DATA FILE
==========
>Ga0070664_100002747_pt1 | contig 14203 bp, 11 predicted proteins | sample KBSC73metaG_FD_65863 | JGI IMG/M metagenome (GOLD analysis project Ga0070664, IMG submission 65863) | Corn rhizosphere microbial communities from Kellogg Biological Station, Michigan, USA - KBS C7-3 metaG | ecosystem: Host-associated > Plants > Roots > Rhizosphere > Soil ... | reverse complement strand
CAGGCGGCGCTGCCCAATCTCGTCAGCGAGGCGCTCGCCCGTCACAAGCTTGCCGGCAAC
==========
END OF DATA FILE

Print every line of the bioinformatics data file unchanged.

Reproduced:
>Ga0070664_100002747_pt1 | contig 14203 bp, 11 predicted proteins | sample KBSC73metaG_FD_65863 | JGI IMG/M metagenome (GOLD analysis project Ga0070664, IMG submission 65863) | Corn rhizosphere microbial communities from Kellogg Biological Station, Michigan, USA - KBS C7-3 metaG | ecosystem: Host-associated > Plants > Roots > Rhizosphere > Soil ... | reverse complement strand
CAGGCGGCGCTGCCCAATCTCGTCAGCGAGGCGCTCGCCCGTCACAAGCTTGCCGGCAAC